Impressions of Malawi and Zimbabwe
Malawi and Zimbabwe have a lot of history in common. But things are not less complicated because of that!
In colonial times Malawi was known as Nyasaland and Zimbabwe as South Rhodesia. Both had been brought under British colonial rule in the late 19th century, with the president of the British South Africa Company, Cecil Rhodes, in an important role. To the extent that what is now Zimbabwe was even named after him, South Rhodesia.
If there is a South Rhodesia, there must be a North Rhodesia too, right? Well yes, and the British even united the three territories in 1953 in a Federation, of course firmly under their control. It lasted a decade and then the Federation broke up in 1963 under decolonization pressure. The three entities went their own way in self-administration. Nyasaland became independent Malawi, North Rhodesia became independent Zambia, and South Rhodesia became the not-so-independent Rhodesia, where white governance continued under Ian Smith and the 1965 Unilateral Declaration of Independence (UDI). While Malawi and Zambia were eagerly settling in majority rule and independence, Smith was of course given hell by the main majority blocks of the Shona tribe in the East and the Ndebele tribe in the West. In the end, the Shona leader, Robert Mugabe, did away with UDI, sidelined his Ndebele rival Joshua Nkomo in the process and crowned himself to president of the newly founded republic of Zimbabwe in 1980. It took several more years until the civil war between Mugabe's Shona and Nkomo's Ndebele was ended, the former having the upper hand again. From then onward it became possible to travel safely to Bulawayo and other parts of Matabeleland, West Zimbabwe, just in time for us to visit the area before we left Southern Africa for good, after nearly five years, in 1987.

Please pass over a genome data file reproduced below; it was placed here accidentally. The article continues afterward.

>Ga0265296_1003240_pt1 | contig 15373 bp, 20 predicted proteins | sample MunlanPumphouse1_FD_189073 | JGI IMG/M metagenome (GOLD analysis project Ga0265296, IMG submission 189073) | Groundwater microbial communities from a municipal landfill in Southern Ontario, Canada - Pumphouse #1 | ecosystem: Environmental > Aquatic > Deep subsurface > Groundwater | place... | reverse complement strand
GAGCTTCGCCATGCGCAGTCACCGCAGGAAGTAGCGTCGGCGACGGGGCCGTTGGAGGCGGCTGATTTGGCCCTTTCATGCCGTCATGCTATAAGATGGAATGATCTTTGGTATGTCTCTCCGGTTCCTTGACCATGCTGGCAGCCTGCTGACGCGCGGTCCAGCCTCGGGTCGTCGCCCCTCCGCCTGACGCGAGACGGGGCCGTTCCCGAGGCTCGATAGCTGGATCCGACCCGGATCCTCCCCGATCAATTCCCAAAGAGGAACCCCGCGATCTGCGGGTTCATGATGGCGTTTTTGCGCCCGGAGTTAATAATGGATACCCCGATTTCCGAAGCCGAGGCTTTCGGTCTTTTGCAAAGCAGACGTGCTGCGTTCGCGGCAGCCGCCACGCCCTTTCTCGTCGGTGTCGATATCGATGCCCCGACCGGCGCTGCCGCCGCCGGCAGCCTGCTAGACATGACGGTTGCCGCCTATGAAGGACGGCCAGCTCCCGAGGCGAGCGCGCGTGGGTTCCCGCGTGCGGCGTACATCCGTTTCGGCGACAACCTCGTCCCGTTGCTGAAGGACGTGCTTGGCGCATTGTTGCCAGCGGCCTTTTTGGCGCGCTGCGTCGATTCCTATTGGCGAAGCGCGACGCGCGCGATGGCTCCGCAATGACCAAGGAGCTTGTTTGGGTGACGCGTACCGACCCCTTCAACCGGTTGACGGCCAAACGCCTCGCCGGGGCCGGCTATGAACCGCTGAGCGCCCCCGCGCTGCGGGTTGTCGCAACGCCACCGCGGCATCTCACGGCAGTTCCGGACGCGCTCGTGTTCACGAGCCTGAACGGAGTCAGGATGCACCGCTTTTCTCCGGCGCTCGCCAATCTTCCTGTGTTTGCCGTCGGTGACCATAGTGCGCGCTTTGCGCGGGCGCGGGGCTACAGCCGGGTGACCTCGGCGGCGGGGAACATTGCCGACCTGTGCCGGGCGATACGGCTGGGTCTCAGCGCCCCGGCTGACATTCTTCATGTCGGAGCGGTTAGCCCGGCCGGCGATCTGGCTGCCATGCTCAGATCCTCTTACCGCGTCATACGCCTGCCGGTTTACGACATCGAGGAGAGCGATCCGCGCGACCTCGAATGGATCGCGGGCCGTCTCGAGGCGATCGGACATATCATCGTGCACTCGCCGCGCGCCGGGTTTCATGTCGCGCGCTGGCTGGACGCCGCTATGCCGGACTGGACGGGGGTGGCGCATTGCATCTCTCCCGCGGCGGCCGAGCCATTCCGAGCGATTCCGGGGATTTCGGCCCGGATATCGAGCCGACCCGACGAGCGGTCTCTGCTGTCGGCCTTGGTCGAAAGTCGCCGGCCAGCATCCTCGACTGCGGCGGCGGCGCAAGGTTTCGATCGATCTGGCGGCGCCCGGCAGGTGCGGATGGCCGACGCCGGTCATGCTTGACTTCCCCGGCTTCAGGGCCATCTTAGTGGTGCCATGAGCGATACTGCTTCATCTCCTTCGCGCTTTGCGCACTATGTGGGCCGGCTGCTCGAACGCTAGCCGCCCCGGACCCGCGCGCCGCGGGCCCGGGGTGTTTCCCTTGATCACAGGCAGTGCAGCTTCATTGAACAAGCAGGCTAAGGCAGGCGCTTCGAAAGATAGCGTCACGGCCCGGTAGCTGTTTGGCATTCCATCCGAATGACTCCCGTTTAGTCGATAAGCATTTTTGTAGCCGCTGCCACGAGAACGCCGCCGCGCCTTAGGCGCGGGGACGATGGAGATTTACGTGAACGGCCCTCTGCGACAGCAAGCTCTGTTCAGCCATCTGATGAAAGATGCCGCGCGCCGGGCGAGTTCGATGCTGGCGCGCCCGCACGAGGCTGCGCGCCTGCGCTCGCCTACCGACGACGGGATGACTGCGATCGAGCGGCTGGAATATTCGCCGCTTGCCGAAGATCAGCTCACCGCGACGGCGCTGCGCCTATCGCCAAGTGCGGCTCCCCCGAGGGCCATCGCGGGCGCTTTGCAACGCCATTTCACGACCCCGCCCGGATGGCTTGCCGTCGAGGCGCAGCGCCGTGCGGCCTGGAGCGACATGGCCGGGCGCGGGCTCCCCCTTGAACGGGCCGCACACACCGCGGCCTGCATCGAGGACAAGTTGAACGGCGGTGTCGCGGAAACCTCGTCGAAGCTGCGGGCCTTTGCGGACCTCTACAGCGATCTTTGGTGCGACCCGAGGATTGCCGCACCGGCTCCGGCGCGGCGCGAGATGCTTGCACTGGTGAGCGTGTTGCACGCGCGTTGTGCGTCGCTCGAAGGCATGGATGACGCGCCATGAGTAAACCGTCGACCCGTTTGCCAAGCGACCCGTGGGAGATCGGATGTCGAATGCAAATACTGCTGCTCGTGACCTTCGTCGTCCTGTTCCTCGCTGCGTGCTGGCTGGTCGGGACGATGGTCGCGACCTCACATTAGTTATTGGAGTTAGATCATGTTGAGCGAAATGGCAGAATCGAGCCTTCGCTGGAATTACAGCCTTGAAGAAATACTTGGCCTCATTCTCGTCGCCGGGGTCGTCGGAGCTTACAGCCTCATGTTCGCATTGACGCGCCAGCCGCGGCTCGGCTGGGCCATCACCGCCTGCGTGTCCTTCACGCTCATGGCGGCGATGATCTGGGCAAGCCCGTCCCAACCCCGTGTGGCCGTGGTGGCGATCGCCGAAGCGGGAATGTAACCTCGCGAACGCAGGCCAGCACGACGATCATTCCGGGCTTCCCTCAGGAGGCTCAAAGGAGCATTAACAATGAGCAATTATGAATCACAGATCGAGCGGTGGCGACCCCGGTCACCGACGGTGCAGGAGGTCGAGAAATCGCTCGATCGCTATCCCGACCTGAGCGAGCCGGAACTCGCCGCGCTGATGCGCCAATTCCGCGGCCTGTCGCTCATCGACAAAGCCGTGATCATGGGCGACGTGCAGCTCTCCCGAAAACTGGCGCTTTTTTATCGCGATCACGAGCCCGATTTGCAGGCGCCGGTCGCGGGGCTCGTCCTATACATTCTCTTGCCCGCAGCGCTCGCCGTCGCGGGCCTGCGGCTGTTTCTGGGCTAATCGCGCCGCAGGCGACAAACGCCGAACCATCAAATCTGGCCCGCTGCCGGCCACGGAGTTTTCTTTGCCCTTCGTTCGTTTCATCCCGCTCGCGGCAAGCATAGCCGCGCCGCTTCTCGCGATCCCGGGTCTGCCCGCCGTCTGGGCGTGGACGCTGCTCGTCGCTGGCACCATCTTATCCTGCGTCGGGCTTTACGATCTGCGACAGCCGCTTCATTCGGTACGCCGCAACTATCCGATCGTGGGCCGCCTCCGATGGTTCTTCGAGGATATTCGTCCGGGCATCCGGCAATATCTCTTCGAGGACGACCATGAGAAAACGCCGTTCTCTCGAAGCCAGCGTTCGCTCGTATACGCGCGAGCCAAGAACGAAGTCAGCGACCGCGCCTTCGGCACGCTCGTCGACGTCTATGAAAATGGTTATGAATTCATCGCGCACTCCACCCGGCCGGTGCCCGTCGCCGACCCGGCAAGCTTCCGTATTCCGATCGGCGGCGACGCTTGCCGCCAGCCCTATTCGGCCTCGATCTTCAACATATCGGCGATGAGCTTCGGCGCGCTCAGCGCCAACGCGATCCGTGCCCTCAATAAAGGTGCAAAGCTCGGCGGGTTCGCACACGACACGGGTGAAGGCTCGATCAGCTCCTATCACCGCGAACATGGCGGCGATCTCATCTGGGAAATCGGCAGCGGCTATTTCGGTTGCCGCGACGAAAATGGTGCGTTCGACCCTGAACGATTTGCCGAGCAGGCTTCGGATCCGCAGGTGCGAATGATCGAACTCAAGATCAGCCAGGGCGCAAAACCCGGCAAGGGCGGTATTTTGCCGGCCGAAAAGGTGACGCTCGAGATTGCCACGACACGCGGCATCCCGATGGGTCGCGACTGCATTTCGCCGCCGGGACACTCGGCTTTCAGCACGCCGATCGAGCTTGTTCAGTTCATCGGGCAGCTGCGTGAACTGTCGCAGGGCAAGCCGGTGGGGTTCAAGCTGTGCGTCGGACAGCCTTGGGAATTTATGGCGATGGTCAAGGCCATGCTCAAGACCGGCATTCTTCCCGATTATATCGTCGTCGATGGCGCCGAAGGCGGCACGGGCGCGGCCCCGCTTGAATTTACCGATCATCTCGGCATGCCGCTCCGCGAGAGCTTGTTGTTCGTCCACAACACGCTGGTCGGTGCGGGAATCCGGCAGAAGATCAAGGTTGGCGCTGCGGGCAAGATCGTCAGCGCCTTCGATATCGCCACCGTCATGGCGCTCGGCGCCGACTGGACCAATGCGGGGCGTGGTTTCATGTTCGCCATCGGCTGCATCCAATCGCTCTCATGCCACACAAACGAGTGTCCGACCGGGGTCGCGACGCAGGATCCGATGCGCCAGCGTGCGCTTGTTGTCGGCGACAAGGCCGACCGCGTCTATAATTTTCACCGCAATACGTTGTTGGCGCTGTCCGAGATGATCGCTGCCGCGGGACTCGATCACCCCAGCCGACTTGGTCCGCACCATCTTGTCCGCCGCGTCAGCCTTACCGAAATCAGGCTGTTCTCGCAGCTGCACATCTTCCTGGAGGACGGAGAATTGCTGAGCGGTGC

So, the images you are about to see date back a while, indeed. And many things will certainly have changed over the years. But the pristine beauty of Lake Malawi is certainly still the same and so is the variety of hilly landscapes of Eastern Zimbabwe, while more to the West we are still intrigued at the sight of the impressive ruins of the mysterious Monomatapa Kingdom into which the Portuguese explorers bumped in the 17th century.
* Scanned slides
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